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In this vivid first-person narrative, Anne Askew (1521-1546), a member of the Reformed church, records her imprisonment for heresy and her interrogation by officials of church and state in the last days of Henry VIII. She represents herself arguing forcefully, learnedly, and wittingly with her accusers, continually demonstrating their theological errors and her own refusal to be the traditional silent woman in public debate on religion. As a spiritual autobiography, a historical document, and a carefully crafted polemic, this work gives new insight into Reformation politics and society in England. After Askew was burned at the stake in 1546, her work was immediately published by John Bale who wove his own historical commentary with her text to "elucidate" her role as a Protestant martyr. Askew's work also exists in several early editions without Bale's commentary, most importantly in John Foxe's Acts and Monuments (1563).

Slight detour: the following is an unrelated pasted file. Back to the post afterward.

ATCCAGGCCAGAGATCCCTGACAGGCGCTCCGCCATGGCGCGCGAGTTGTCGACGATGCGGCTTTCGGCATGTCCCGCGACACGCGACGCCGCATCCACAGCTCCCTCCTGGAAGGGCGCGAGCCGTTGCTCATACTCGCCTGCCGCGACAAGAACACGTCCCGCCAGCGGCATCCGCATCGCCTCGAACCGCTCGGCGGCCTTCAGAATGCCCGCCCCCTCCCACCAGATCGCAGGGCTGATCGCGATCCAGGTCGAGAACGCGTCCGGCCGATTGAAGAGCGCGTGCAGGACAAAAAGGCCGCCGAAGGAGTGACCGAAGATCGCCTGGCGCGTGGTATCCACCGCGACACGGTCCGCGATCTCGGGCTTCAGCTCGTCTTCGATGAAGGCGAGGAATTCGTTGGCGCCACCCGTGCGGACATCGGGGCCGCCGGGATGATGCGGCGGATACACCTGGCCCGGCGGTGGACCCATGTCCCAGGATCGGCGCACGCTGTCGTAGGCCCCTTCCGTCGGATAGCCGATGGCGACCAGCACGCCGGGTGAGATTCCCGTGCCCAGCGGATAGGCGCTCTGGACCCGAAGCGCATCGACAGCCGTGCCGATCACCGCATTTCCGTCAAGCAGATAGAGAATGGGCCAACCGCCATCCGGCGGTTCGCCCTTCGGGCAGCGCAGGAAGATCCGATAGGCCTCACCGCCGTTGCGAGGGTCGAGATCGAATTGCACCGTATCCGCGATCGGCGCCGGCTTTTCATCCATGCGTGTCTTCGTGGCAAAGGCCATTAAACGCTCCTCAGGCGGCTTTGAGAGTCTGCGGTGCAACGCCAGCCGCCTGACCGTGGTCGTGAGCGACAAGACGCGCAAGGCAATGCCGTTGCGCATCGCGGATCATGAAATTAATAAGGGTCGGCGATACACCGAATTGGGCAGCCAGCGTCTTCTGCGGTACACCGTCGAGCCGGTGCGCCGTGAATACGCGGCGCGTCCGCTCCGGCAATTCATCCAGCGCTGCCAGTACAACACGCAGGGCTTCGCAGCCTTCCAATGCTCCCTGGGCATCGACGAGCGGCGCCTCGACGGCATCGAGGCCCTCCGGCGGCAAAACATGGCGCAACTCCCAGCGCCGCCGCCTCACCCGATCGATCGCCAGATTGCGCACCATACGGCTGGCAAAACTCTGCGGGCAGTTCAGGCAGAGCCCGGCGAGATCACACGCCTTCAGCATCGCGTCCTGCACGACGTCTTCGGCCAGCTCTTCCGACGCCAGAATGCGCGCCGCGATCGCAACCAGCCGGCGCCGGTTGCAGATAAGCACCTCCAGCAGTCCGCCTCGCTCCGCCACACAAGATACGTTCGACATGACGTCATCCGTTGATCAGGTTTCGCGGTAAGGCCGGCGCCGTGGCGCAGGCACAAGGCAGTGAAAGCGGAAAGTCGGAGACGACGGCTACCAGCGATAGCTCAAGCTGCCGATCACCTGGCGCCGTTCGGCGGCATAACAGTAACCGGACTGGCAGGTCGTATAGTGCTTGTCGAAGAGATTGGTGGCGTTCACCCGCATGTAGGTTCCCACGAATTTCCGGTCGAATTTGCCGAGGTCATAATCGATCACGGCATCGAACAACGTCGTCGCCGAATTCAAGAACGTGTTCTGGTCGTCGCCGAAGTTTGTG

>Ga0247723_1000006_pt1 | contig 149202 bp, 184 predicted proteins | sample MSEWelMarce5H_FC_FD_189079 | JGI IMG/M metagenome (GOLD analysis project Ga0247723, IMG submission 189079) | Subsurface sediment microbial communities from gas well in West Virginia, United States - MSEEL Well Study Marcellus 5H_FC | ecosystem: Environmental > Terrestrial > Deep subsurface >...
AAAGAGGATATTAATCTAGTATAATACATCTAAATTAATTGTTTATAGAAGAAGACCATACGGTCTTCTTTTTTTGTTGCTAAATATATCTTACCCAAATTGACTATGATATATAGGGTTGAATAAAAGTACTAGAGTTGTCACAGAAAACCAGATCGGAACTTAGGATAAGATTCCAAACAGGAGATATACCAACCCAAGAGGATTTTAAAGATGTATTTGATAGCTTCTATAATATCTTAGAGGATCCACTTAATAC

This volume includes two texts: the first edition of Askew's Examinations with Bale's Elucidation, and Foxe's edition uninterrupted version of her work. This book will have strong appeal for scholars and students of English Renaissance literature, Reformation history, and women's history.
|Note on the Text|
|List of Abbreviations for Biblical References|
|The first examinacyon of Anne Askew (1546)||1|
|The lattre examinacyon of Anne Askew (1547)||73|
|The two examinations of...Maistris An Askew from John Foxe, Actes and Monuments (1563)||163|
|App||In Annae Askevae Constantissimae foeminae & martyris bustum, Epitaphium Sapphicum, I.F.||193|
|App||Epitaph in Sapphic Verse upon the tomb of the most steadfast woman and martyr Anne Askew J. F., translation by G. P. Goold||194|
|App||A Ballad of Anne Askew, Intituled: I am a Woman poore and Blind||195|